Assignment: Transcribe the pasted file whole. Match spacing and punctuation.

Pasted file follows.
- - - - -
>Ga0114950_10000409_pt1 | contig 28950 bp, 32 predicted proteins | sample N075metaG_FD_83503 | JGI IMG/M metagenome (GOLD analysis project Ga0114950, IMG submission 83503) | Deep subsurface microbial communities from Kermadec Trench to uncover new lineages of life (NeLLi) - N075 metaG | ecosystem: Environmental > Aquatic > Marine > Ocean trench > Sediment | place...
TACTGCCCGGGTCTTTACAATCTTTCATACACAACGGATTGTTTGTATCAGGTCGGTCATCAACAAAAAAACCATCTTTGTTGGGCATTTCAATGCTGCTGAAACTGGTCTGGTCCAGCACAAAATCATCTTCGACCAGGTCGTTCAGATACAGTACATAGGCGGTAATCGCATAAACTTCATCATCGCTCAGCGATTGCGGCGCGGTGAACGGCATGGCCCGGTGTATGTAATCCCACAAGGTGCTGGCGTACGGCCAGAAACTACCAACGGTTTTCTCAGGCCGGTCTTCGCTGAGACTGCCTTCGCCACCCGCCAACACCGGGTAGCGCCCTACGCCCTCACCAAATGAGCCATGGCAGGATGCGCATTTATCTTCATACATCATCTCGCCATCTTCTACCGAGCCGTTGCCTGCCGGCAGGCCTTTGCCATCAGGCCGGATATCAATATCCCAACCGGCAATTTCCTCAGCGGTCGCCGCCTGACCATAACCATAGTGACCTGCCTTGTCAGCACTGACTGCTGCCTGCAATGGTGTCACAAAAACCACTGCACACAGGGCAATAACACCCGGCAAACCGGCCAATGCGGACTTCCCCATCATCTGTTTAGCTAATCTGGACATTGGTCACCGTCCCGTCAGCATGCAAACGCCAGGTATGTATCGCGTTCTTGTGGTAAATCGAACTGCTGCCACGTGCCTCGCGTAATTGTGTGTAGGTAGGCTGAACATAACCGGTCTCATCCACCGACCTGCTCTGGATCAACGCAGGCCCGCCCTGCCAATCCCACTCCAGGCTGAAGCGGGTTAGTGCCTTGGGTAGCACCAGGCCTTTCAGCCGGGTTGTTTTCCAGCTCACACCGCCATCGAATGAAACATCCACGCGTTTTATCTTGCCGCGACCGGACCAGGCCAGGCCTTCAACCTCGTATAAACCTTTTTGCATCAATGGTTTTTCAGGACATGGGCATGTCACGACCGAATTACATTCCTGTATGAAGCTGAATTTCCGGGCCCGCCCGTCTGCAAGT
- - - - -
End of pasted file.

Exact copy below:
>Ga0114950_10000409_pt1 | contig 28950 bp, 32 predicted proteins | sample N075metaG_FD_83503 | JGI IMG/M metagenome (GOLD analysis project Ga0114950, IMG submission 83503) | Deep subsurface microbial communities from Kermadec Trench to uncover new lineages of life (NeLLi) - N075 metaG | ecosystem: Environmental > Aquatic > Marine > Ocean trench > Sediment | place...
TACTGCCCGGGTCTTTACAATCTTTCATACACAACGGATTGTTTGTATCAGGTCGGTCATCAACAAAAAAACCATCTTTGTTGGGCATTTCAATGCTGCTGAAACTGGTCTGGTCCAGCACAAAATCATCTTCGACCAGGTCGTTCAGATACAGTACATAGGCGGTAATCGCATAAACTTCATCATCGCTCAGCGATTGCGGCGCGGTGAACGGCATGGCCCGGTGTATGTAATCCCACAAGGTGCTGGCGTACGGCCAGAAACTACCAACGGTTTTCTCAGGCCGGTCTTCGCTGAGACTGCCTTCGCCACCCGCCAACACCGGGTAGCGCCCTACGCCCTCACCAAATGAGCCATGGCAGGATGCGCATTTATCTTCATACATCATCTCGCCATCTTCTACCGAGCCGTTGCCTGCCGGCAGGCCTTTGCCATCAGGCCGGATATCAATATCCCAACCGGCAATTTCCTCAGCGGTCGCCGCCTGACCATAACCATAGTGACCTGCCTTGTCAGCACTGACTGCTGCCTGCAATGGTGTCACAAAAACCACTGCACACAGGGCAATAACACCCGGCAAACCGGCCAATGCGGACTTCCCCATCATCTGTTTAGCTAATCTGGACATTGGTCACCGTCCCGTCAGCATGCAAACGCCAGGTATGTATCGCGTTCTTGTGGTAAATCGAACTGCTGCCACGTGCCTCGCGTAATTGTGTGTAGGTAGGCTGAACATAACCGGTCTCATCCACCGACCTGCTCTGGATCAACGCAGGCCCGCCCTGCCAATCCCACTCCAGGCTGAAGCGGGTTAGTGCCTTGGGTAGCACCAGGCCTTTCAGCCGGGTTGTTTTCCAGCTCACACCGCCATCGAATGAAACATCCACGCGTTTTATCTTGCCGCGACCGGACCAGGCCAGGCCTTCAACCTCGTATAAACCTTTTTGCATCAATGGTTTTTCAGGACATGGGCATGTCACGACCGAATTACATTCCTGTATGAAGCTGAATTTCCGGGCCCGCCCGTCTGCAAGT